11 Individual Freedom and Self-Reliance However, to achieve “individual freedom” they needed to be “self-reliant”Financial / emotional independence from parentsAmericans believe they should take care of themselves and solve their own problemsThey owe nothing to any man, they expect nothing from any man; they acquire the habit of always considering themselves as standing alone, and they are apt to imagine that their whole destiny is in their own hands.-Tocqueville
12 Individual Freedom and Self-Reliance Most Americans believe they must be self-reliant to keep their individual freedomi.e. if you rely on someone else, you don’t have any freedom
13 Individual Freedom and Self-Reliance Sometimes, people are forced to rely on othersThis is generally not a long term arrangementBeing too reliant on others means a loss of freedom, and sometimes a loss of respectEven when dependent on others, people must ‘appear’ to be self reliant
14 Individual Freedom and Self-Reliance Financial support (charities, welfare) to those in need is generally for a short time onlyIt is expected that people will take care of themselvesFinancial support is common, but not admiredMany believe it is a bad example that will weaken the American character.
15 Equality of Opportunity and Competition Immigrants to the US believe that everyone has the chance to succeedPeople are free from excessive political, religious, and social controlOne reason is the lack of a hereditary aristocracy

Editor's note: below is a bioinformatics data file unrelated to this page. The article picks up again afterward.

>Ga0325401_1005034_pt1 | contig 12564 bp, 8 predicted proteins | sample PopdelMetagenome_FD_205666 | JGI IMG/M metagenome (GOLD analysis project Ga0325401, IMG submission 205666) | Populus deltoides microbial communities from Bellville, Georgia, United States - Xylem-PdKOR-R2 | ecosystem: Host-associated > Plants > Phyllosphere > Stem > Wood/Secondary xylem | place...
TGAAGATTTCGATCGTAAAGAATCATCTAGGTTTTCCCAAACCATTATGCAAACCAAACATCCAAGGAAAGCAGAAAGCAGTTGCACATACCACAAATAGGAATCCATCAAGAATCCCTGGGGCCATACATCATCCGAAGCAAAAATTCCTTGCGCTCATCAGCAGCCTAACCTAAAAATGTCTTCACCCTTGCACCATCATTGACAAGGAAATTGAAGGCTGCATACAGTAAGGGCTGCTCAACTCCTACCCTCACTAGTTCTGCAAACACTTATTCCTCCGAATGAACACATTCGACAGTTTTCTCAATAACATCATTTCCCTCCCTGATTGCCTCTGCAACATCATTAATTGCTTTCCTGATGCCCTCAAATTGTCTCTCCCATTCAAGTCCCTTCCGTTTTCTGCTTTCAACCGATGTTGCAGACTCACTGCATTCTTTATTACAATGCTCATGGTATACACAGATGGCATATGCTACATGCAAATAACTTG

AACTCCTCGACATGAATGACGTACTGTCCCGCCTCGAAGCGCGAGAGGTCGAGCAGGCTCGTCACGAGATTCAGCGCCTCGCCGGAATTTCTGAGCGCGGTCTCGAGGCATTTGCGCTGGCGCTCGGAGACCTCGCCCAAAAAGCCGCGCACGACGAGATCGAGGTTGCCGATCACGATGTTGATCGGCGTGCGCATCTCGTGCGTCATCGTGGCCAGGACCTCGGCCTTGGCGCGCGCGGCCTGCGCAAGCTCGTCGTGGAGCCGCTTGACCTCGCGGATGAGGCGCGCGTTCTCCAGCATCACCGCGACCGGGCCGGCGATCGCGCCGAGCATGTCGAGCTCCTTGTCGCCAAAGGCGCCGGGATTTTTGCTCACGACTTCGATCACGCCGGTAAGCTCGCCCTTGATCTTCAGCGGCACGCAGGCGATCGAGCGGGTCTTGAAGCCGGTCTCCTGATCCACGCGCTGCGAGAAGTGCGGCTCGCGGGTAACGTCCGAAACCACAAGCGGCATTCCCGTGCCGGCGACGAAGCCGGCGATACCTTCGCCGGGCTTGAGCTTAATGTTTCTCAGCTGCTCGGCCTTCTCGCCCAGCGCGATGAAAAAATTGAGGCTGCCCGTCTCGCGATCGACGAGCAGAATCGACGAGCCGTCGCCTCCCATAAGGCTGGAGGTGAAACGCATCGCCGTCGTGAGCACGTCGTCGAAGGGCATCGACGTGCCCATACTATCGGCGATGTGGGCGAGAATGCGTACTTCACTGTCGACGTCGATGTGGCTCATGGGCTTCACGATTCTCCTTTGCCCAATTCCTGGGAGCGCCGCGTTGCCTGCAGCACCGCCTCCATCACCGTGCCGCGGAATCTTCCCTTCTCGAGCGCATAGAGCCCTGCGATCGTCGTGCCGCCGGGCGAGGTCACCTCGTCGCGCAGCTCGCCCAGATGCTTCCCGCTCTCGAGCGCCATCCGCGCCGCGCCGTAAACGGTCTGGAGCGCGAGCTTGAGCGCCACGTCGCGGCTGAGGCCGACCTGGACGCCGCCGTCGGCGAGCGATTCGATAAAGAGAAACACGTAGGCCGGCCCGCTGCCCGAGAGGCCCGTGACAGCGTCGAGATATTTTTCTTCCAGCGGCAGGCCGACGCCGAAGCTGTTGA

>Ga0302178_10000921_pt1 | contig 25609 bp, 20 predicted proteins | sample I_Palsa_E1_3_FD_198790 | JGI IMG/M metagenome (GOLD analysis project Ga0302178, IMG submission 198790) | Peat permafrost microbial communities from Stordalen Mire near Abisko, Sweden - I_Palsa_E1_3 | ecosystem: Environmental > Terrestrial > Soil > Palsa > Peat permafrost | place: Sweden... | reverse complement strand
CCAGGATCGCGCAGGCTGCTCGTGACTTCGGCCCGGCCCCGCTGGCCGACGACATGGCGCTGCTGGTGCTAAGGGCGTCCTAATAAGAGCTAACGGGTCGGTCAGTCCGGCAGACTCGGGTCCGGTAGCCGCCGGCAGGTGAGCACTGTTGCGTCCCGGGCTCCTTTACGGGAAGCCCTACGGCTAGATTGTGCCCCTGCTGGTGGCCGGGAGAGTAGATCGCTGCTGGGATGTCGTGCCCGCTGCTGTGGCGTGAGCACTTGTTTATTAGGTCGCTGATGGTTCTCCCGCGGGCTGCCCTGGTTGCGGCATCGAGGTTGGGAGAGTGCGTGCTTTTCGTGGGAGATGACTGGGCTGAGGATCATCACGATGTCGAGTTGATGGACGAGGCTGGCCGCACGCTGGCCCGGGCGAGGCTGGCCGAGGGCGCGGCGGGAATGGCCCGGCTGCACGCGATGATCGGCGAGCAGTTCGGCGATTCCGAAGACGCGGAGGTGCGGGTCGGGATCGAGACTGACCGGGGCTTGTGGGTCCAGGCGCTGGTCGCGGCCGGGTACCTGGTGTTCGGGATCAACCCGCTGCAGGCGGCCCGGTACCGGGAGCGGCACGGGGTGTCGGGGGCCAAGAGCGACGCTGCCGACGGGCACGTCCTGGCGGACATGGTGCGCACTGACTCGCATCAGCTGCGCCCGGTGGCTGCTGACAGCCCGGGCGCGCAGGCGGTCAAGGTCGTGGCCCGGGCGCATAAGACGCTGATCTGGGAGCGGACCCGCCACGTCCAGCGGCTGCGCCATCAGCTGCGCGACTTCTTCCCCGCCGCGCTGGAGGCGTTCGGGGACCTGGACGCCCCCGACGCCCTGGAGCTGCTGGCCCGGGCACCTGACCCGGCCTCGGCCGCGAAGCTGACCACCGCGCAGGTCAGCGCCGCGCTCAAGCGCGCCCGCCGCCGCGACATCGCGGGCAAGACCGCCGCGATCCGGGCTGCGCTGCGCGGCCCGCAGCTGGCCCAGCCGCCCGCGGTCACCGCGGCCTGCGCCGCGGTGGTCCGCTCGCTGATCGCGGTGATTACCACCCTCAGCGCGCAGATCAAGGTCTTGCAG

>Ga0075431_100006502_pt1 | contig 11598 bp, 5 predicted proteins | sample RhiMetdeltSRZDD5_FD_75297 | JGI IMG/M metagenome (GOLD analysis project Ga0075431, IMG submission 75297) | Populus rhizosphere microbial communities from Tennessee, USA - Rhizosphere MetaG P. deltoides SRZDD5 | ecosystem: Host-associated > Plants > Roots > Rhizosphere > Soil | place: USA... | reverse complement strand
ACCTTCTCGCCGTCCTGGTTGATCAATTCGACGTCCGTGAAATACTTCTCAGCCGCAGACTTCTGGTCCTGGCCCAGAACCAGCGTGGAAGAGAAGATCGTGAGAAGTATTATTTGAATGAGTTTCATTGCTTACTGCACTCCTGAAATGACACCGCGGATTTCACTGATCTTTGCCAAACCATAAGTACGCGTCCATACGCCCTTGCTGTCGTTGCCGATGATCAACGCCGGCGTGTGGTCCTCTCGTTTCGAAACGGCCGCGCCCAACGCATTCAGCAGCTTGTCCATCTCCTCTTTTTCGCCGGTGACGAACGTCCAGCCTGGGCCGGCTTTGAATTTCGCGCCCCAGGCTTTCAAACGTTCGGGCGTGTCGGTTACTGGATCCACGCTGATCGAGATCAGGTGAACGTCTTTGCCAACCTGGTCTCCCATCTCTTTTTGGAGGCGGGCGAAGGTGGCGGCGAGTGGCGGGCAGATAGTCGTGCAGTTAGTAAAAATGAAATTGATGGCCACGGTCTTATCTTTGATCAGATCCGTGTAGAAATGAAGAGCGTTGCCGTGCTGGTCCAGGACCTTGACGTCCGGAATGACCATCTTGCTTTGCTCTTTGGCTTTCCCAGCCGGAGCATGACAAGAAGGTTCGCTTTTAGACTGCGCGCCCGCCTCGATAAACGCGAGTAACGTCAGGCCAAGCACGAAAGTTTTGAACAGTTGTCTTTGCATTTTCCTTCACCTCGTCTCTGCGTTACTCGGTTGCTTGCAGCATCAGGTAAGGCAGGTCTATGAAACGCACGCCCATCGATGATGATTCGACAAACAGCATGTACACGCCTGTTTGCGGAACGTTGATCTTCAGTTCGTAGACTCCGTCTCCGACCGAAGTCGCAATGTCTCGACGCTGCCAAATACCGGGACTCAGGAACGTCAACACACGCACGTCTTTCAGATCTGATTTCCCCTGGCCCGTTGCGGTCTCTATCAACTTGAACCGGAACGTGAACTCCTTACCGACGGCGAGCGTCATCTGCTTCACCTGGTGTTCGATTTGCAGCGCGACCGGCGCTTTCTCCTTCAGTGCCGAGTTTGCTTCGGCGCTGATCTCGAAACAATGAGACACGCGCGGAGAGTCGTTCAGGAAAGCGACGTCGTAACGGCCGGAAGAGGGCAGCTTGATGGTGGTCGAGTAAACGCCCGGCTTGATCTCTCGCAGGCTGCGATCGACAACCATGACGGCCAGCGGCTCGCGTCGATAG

16 Equality of Opportunity and Competition No formal class system exists in the USMany people believed that in their native countries, their social class would determine how successful they could beIn America, they would not have to compete with rich and powerful noble families
17 Equality of Opportunity and Competition Many immigrants were very successful in the US – regardless of their backgroundThis lead to the idea of equality of opportunityThe more I advanced in the study of American society, the more I perceived that … equality of condition id the fundamental fact from which all others seem to be derived.-Tocqueville
18 Equality of Opportunity and Competition Each individual has an equal opportunity for success“Success” is the main goal of American life – everyone should have the same chance to be successfulAn “ethical” rule (similar to “fair play”)
19 Equality of Opportunity and Competition We… wish to allow the humblest man an equal chance to get rich with everybody else. When one starts poor, as most do in the race of life, free society is such that he knows he can better his condition; he knows that there is no fixed condition of labor for his whole life.-Abraham Lincoln